Gathering the Evidence of Nurse Practitioner Effectiveness: Perils, Pitfalls and Possibilities

2.50
Hdl Handle:
http://hdl.handle.net/10755/155208
Type:
Presentation
Title:
Gathering the Evidence of Nurse Practitioner Effectiveness: Perils, Pitfalls and Possibilities
Abstract:
Gathering the Evidence of Nurse Practitioner Effectiveness: Perils, Pitfalls and Possibilities
Conference Sponsor:Sigma Theta Tau International
Conference Year:2007
Author:Hayes, Eileen F., PhD, APRN-BC
P.I. Institution Name:University of Massachusetts
Title:Assistant Professor, Advisor & Coordinator, Family Nurse Practitioner Concentration
[Research Presentation] Communication in patient-provider relationships may be the key to promoting positive patient health outcomes, especially for older persons who may have complex health needs. Many nurse practitioners (NPs) serve as primary care providers for the elderly, but communication in their interactions has not been well studied. Research-based evidence of the outcomes of NP/patient interactions may demonstrate that NPs make positive contributions to patient health, thus providing them a strong voice in today's managed care environment. NPs however, must be willing to commit to research participation to document their effectiveness as health care providers. This paper discusses the opportunities and challenges experienced and the outcomes of the research process of a National Institutes of Health/National Institute of Nursing Research funded study of communication between 30 NPs and 150 patients age 65 and older. Videotaped encounters in multiple primary care settings and patient questionnaire completion demonstrated positive patient outcomes from NP care despite considerable challenges faced in NP recruitment, retention and obtaining agency approval.
Repository Posting Date:
26-Oct-2011
Date of Publication:
17-Oct-2011
Sponsors:
Sigma Theta Tau International

Full metadata record

DC FieldValue Language
dc.typePresentationen_GB
dc.titleGathering the Evidence of Nurse Practitioner Effectiveness: Perils, Pitfalls and Possibilitiesen_GB
dc.identifier.urihttp://hdl.handle.net/10755/155208-
dc.description.abstract<table><tr><td colspan="2" class="item-title">Gathering the Evidence of Nurse Practitioner Effectiveness: Perils, Pitfalls and Possibilities</td></tr><tr class="item-sponsor"><td class="label">Conference Sponsor:</td><td class="value">Sigma Theta Tau International</td></tr><tr class="item-year"><td class="label">Conference Year:</td><td class="value">2007</td></tr><tr class="item-author"><td class="label">Author:</td><td class="value">Hayes, Eileen F., PhD, APRN-BC</td></tr><tr class="item-institute"><td class="label">P.I. Institution Name:</td><td class="value">University of Massachusetts</td></tr><tr class="item-author-title"><td class="label">Title:</td><td class="value">Assistant Professor, Advisor &amp; Coordinator, Family Nurse Practitioner Concentration</td></tr><tr class="item-email"><td class="label">Email:</td><td class="value">efhayes@nursing.umass.edu</td></tr><tr><td colspan="2" class="item-abstract">[Research Presentation] Communication in patient-provider relationships may be the key to promoting positive patient health outcomes, especially for older persons who may have complex health needs. Many nurse practitioners (NPs) serve as primary care providers for the elderly, but communication in their interactions has not been well studied. Research-based evidence of the outcomes of NP/patient interactions may demonstrate that NPs make positive contributions to patient health, thus providing them a strong voice in today's managed care environment. NPs however, must be willing to commit to research participation to document their effectiveness as health care providers. This paper discusses the opportunities and challenges experienced and the outcomes of the research process of a National Institutes of Health/National Institute of Nursing Research funded study of communication between 30 NPs and 150 patients age 65 and older. Videotaped encounters in multiple primary care settings and patient questionnaire completion demonstrated positive patient outcomes from NP care despite considerable challenges faced in NP recruitment, retention and obtaining agency approval.</td></tr></table>en_GB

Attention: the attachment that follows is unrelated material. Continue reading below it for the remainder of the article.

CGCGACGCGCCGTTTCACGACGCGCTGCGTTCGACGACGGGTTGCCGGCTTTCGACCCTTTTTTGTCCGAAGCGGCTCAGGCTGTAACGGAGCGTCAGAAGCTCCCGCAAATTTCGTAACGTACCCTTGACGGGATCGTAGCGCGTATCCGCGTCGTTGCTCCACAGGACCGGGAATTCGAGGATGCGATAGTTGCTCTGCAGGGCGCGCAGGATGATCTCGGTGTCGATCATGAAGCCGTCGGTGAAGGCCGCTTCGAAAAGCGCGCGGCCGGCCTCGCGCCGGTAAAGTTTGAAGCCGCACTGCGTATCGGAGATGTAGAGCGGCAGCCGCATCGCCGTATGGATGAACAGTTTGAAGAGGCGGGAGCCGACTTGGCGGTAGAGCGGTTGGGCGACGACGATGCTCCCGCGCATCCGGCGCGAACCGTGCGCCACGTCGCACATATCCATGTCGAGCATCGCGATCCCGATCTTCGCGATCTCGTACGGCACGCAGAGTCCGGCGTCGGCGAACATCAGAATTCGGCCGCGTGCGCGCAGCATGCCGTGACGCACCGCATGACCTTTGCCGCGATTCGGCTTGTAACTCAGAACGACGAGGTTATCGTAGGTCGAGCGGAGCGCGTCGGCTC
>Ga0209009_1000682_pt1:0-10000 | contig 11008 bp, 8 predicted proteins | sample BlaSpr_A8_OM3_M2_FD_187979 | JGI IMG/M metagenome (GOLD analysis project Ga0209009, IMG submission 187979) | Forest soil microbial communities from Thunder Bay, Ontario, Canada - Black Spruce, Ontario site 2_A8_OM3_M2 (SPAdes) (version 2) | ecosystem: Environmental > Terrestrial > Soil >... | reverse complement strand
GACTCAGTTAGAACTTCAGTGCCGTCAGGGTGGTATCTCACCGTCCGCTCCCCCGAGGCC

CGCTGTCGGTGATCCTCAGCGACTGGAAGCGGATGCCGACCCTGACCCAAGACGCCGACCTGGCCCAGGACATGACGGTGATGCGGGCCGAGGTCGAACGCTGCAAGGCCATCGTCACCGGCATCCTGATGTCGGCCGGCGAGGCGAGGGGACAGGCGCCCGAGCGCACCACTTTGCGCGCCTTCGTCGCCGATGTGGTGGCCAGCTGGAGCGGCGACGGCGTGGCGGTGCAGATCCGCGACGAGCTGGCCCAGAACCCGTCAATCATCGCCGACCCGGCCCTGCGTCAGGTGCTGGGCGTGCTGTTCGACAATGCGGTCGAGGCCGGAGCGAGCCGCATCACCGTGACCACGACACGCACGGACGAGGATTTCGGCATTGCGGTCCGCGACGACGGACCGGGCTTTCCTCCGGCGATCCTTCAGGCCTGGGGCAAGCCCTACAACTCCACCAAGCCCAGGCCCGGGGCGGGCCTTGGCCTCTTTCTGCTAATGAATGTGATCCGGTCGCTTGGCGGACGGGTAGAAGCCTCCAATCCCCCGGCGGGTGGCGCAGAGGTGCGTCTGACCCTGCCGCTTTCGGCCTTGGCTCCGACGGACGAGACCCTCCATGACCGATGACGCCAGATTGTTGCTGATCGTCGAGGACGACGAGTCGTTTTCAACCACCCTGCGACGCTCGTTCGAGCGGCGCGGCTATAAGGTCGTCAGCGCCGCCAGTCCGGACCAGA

dc.date.available2011-10-26T13:38:09Z-
dc.date.issued2011-10-17en_GB
dc.date.accessioned2011-10-26T13:38:09Z-
dc.description.sponsorshipSigma Theta Tau Internationalen_GB
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